I was reading about the study on telepathy over at the usually extremely skeptical slashdot and there were actually some good links and ideas from people open to the idea of “paranormal” abilities, which are really just abilities that modern science has not yet been able to fully explain.
One poster pointed to this article as evidence that serious scientists are studying psychic abilities and having some success in proving that certain people have these abilities:
But what few may realize is Dubois’ prime power – making contact with people after death – has been subjected to three years of UA research scientifically designed to determine if she is an authentic “medium” or a fraud.
Although the studies have stirred controversy nationwide and have been slammed by several skeptics, the Harvard-trained UA professor who ran them strongly defends their legitimacy, as does Dubois.
“There is no question this is not a fraud – some people really can do this, and Allison is one of them,” said psychology professor Gary E. Schwartz, who directs the UA’s Human Energy Systems Laboratory where the experiments with Dubois and other well-known mediums – including John Edward of TV’s “Crossing Over” fame – have been conducted.
“Many people claim to do this, and there are clearly frauds out there. Allison was repeatedly tested and passed every test.
“As a scientist, I approach all this as an agnostic – I don’t believe it; I don’t disbelieve it. After testing her under conditions that ruled out the possibility of fraud, I came to the conclusion she’s the real deal.”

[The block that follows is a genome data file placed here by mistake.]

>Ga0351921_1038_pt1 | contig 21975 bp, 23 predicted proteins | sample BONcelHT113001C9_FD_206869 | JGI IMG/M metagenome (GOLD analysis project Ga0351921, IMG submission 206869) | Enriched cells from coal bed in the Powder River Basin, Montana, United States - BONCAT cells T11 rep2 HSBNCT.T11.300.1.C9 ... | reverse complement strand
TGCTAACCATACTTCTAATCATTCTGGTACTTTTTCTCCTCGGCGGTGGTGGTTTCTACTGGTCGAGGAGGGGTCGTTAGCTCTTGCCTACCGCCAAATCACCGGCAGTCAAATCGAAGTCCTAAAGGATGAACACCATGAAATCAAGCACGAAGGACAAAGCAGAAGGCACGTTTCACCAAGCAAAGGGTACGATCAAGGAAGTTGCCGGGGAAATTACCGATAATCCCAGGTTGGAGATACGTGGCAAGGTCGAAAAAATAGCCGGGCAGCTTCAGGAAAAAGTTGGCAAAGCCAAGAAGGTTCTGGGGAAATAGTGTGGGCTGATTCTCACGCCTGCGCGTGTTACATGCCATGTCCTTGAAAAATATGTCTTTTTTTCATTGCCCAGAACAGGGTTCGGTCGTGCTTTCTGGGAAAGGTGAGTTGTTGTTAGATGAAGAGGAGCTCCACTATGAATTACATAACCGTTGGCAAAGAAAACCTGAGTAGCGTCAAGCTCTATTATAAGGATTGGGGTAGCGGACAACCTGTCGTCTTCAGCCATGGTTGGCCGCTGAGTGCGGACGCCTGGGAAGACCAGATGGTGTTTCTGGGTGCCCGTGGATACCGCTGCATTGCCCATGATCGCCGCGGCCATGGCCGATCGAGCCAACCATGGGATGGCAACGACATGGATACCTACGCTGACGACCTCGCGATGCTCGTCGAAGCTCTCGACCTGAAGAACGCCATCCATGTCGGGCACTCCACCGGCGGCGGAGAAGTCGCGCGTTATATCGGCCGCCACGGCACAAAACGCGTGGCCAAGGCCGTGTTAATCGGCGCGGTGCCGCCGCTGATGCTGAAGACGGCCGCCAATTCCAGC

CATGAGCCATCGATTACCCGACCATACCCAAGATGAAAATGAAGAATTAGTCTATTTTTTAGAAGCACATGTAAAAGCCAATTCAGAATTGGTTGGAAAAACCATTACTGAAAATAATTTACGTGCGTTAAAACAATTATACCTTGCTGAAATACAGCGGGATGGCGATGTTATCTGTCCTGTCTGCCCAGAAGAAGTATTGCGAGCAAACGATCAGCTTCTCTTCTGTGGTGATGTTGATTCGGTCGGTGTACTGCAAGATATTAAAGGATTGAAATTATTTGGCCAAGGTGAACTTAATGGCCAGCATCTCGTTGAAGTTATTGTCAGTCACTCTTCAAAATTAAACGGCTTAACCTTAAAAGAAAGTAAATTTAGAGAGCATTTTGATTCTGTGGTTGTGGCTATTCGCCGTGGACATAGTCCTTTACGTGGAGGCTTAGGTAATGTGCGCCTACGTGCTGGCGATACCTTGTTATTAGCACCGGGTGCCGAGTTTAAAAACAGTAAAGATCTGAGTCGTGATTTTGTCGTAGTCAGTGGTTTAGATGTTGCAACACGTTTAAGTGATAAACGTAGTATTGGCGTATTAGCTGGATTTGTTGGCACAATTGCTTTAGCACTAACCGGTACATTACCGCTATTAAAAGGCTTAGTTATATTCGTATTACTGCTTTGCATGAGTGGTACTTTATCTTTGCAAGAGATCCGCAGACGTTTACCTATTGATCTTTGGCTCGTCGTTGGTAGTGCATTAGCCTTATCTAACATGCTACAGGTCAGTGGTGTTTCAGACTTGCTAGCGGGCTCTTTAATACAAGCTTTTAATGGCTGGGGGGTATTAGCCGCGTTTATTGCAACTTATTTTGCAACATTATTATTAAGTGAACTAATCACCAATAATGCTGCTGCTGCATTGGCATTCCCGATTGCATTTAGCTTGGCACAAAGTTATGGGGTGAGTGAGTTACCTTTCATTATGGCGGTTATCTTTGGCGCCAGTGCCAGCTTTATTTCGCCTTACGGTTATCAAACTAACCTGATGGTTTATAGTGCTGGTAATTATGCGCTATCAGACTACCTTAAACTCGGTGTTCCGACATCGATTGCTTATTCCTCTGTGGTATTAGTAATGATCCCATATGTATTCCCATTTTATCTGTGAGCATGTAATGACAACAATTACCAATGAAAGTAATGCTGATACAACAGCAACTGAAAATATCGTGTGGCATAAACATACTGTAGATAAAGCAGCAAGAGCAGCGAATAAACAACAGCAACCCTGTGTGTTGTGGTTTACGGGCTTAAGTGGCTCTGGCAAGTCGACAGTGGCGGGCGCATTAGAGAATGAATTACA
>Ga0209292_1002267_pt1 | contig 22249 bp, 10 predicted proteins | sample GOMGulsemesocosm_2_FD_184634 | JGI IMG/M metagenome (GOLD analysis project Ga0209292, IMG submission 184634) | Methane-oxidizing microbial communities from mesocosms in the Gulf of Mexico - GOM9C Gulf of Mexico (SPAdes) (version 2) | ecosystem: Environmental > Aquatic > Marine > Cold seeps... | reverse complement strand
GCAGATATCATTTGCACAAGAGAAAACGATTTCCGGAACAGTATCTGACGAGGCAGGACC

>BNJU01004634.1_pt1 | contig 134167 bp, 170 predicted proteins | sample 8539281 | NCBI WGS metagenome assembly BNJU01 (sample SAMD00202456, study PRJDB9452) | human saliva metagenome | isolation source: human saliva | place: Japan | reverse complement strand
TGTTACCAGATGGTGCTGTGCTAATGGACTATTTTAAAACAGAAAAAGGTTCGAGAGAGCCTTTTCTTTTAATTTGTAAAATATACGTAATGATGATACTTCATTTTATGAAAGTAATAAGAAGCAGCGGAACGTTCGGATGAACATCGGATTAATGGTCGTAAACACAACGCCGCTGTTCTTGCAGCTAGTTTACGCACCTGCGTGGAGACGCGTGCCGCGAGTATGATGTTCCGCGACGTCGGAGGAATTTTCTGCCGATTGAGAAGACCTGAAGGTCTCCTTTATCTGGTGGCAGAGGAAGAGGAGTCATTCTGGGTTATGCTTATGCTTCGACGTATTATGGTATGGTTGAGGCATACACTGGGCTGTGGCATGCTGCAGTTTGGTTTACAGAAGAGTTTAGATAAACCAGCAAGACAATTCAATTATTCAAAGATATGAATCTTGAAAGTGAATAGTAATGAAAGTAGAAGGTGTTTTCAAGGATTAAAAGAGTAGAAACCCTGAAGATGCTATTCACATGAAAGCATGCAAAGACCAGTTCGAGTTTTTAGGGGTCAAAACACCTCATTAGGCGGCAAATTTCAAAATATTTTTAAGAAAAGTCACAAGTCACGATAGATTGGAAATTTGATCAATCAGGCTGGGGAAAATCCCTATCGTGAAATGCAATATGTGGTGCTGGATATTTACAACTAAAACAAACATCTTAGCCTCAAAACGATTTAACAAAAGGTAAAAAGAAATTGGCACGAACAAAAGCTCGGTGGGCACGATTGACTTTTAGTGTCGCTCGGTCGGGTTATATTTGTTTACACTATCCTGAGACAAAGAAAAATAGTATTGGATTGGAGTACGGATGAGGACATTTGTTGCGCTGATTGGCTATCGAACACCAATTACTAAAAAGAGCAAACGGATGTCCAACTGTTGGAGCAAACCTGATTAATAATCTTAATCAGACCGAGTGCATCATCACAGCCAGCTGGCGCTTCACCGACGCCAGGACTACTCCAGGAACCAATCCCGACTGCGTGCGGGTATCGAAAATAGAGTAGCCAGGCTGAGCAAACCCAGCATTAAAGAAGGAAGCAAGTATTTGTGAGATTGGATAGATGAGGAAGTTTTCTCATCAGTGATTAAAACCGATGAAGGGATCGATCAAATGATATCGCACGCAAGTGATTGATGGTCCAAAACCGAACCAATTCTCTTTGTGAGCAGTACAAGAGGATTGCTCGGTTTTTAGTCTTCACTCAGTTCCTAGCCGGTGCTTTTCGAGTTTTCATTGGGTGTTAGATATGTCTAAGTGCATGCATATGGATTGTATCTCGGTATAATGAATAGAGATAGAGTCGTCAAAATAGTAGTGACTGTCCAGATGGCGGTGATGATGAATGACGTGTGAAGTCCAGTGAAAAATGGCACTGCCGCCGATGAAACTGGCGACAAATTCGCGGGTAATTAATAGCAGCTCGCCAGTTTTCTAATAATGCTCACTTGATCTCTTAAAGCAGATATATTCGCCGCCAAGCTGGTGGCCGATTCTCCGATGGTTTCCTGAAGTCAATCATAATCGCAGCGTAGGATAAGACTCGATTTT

That’s exactly the attitude you need to have to investigate something like the paranormal. You can’t assume it exists and you can’t be a raving nut like James Randi who refuses to even entertain the possibility of paranormal activity. You need to keep an open mind, unclouded by bias.
As I said, paranormal is just something observed that hasn’t been proved or thoroughly debunked yet. Randi thinks of himself as a debunker, but he’s not objective. Later on in the article Schwartz deals with Randi:
Perhaps more entertaining is the ongoing public feud Schwartz has with the flamboyant magician and professional skeptic James Randi, who has offered $1 million to “anyone who can show, under proper observing conditions, evidence of any paranormal, supernatural, or occult power or event.”
Randi even wrote a letter to the University of Arizona Foundation in 2001, asking the university to submit Schwartz’s research data to an independent panel for evaluation, to see if the UA might win the $1 million.
In one critique, Randi called Schwartz “an academic who has abandoned reason to accept everything and anything offered him by scammers from John Edward to the gypsy down the street.”
Schwartz rejected Randi’s million-dollar bait.
“I refused for the same reason all serious scientists in America and Europe have refused. The process of this prize lacks scientific credibility and integrity,” he said. “This guy is not a scientist – he is a mediocre magician who loves the public eye.”
Booyah! It’s true: Randi is fucking clownshoes. He’s a sideshow, and he has too much vested interest in keeping his money. How can he claim to be a scientist if he’s offering huge cash prizes? That’s not science. The reward is the discovery itself, not a million bucks.
Besides, James Randi asks you to take a great many things on “faith.” He assumes that psychics and mediums are frauds and hucksters before he even hears their claims. This is not science. This is not even rational. It’s faith. Randi has “faith” that there are no paranormal abilities. It’s an article of faith for him that every claimant is a fraud.
Personally, I prefer to keep an open mind.